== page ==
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Language: The Forbidden Fruit

Random thoughts on reframing the religious narrative

In the beginning was the Word...

Man was free to roam the garden, but must not taste fruit from the tree of knowledge of good and evil. A spectrum that implies knowledge of everything. But knowledge requires technology. Technology in the truest sense of the word. Don’t think tools. Monkeys use tools. Think more foundational. Language. The technology upon which all others rest. So foundational, it’s invisible to us, as water is to a fish. The fruit represents language. The ability to label. To differentiate. To plan. To construct ideas. To reason. It is our language that separates us from other animals. And yes, mathematics is a language in the truest sense of the word. We’ve constructed linguistic edifices of the divine in the form of holy scripture and mythology. A strange scaffolding upon which all civilized people use as their vantage point to the divine. While the intention is pure, the result is clear. Alienation and exile from grace. It is why the Tao Te Ching begins with the telling line:

The Tao that can be spoken is not the eternal Tao. The name that can be named is not the eternal name. The nameless is the origin of Heaven and Earth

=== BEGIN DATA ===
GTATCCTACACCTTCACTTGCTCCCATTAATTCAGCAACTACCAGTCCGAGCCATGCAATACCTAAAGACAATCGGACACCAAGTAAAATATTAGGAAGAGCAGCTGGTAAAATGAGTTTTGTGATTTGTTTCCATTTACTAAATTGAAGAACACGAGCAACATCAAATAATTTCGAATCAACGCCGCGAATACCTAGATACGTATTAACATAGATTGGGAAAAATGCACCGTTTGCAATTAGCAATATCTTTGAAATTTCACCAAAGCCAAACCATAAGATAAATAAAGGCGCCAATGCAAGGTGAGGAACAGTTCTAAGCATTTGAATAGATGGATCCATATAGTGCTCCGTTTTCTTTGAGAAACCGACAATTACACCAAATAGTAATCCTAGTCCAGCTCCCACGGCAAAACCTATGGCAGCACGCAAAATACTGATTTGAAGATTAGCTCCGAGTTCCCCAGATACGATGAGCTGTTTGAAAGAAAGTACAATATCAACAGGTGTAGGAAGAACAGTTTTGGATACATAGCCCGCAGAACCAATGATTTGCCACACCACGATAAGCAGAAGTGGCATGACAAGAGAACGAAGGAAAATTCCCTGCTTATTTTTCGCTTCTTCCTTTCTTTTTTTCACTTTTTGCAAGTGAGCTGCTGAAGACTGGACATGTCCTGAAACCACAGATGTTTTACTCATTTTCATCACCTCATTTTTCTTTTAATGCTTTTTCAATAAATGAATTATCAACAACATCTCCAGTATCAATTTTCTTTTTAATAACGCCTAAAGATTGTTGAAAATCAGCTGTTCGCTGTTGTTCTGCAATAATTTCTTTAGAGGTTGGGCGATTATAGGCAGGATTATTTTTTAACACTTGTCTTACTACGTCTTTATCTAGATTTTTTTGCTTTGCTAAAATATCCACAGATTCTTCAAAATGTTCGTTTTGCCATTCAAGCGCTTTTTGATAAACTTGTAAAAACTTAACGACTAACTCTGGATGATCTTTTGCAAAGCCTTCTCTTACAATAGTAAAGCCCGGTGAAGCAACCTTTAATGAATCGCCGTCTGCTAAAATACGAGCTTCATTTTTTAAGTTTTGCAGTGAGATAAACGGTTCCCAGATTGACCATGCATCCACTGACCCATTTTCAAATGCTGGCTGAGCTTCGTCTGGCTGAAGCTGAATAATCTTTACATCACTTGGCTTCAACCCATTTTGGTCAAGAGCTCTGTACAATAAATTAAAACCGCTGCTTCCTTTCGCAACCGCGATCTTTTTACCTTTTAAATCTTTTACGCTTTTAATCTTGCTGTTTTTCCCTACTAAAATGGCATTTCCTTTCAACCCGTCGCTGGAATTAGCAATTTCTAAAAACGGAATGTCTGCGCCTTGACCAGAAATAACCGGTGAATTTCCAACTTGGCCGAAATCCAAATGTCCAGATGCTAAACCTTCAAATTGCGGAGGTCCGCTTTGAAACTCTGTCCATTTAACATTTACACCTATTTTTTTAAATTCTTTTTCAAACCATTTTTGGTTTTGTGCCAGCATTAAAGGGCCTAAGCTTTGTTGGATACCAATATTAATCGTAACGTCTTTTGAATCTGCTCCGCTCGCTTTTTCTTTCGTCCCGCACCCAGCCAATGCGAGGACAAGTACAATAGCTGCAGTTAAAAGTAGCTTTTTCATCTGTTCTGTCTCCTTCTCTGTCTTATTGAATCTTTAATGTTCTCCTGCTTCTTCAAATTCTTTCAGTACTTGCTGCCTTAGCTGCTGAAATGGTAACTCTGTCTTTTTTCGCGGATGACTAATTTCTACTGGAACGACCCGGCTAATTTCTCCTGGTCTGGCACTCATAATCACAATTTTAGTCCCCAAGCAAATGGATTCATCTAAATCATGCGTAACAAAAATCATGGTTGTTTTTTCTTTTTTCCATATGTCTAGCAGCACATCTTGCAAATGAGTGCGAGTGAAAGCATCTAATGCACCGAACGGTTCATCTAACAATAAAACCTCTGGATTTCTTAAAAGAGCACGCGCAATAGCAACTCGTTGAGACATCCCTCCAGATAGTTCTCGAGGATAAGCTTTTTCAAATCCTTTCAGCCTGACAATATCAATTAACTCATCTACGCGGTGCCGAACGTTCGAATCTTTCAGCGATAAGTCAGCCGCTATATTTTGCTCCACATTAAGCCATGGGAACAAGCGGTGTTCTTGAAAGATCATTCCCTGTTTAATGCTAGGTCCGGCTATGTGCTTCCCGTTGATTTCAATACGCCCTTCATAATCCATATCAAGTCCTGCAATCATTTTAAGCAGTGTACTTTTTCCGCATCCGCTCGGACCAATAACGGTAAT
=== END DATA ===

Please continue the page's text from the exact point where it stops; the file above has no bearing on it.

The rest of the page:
In other words, the moment you label something, you’ve created a simulacrum. A two dimensional map of some ‘real’ three dimensional terrain. An icon. An idol. A stagnant linguistic construction of an underlying fluidity.

This is where the paradox emerges. God is just a word. A label. An icon. Open a computer and look at the desktop. To think that the file itself is the little blue folder is to be mistaken. But this is where we find ourselves. The religious texts that are supposed to bring us closer to the divine are what’s actually standing in our way, insofar as we don’t understand the difference between a label and that which we seek to label. The only remedy is unadulterated direct experience. A return to gnosis. The four gospels of the Christian bible were only a handful of many. Others spoke of the need for direct experience with the divine. Without need of fancy churches, a priestly class or strange metaphysical claims. These books were banished and with them, a legacy of true spirituality. Orthodox religion tells us that God is coming to us, but experience tells us that we must go to God. 

But as humans we have a cognitive tendency to mistake the map for the terrain to the point that we forget there ever was a real terrain. And so when someone points to the real terrain, we reject it insofar as their direct experience contradicts our static second hand, pixelated linguistic mapping. The intellectual rigidity is startling. And so we’re left with this strange movie set type neighborhood with no real substance. All the while, what we seek is right in front of us. This is it. No religious paraphernalia or hail Mary's required. It's time to reframe the religious narrative and reinforce the primacy of direct experience. 

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